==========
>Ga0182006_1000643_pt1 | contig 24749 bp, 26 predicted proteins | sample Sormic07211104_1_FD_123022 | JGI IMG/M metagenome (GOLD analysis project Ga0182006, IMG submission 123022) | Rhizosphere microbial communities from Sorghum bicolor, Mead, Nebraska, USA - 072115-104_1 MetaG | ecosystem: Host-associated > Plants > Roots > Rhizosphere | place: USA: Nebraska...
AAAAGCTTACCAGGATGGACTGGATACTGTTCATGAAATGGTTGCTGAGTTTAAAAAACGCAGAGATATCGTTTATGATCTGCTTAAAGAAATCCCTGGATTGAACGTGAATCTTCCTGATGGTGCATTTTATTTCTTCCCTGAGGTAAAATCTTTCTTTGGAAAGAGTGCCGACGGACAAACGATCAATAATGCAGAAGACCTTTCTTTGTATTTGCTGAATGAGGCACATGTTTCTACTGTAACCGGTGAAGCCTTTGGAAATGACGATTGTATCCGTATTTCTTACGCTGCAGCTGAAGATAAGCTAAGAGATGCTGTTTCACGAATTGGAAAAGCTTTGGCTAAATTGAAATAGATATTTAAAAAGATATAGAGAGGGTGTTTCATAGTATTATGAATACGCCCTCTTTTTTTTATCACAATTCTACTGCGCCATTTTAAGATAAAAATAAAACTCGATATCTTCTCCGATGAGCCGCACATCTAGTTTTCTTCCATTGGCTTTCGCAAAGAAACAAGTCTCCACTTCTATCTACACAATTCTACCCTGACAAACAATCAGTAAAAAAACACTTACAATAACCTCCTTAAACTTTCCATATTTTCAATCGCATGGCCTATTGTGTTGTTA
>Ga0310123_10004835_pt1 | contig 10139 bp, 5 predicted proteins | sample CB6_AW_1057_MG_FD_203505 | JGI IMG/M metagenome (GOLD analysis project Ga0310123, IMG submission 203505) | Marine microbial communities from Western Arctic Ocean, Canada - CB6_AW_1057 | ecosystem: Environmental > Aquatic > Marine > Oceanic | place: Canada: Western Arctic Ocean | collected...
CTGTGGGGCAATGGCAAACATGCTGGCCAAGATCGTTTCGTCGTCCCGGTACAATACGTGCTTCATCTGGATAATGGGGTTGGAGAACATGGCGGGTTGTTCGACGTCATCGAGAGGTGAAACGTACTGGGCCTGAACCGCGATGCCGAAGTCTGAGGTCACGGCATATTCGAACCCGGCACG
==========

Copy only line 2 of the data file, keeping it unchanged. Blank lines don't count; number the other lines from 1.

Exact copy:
AAAAGCTTACCAGGATGGACTGGATACTGTTCATGAAATGGTTGCTGAGTTTAAAAAACGCAGAGATATCGTTTATGATCTGCTTAAAGAAATCCCTGGATTGAACGTGAATCTTCCTGATGGTGCATTTTATTTCTTCCCTGAGGTAAAATCTTTCTTTGGAAAGAGTGCCGACGGACAAACGATCAATAATGCAGAAGACCTTTCTTTGTATTTGCTGAATGAGGCACATGTTTCTACTGTAACCGGTGAAGCCTTTGGAAATGACGATTGTATCCGTATTTCTTACGCTGCAGCTGAAGATAAGCTAAGAGATGCTGTTTCACGAATTGGAAAAGCTTTGGCTAAATTGAAATAGATATTTAAAAAGATATAGAGAGGGTGTTTCATAGTATTATGAATACGCCCTCTTTTTTTTATCACAATTCTACTGCGCCATTTTAAGATAAAAATAAAACTCGATATCTTCTCCGATGAGCCGCACATCTAGTTTTCTTCCATTGGCTTTCGCAAAGAAACAAGTCTCCACTTCTATCTACACAATTCTACCCTGACAAACAATCAGTAAAAAAACACTTACAATAACCTCCTTAAACTTTCCATATTTTCAATCGCATGGCCTATTGTGTTGTTA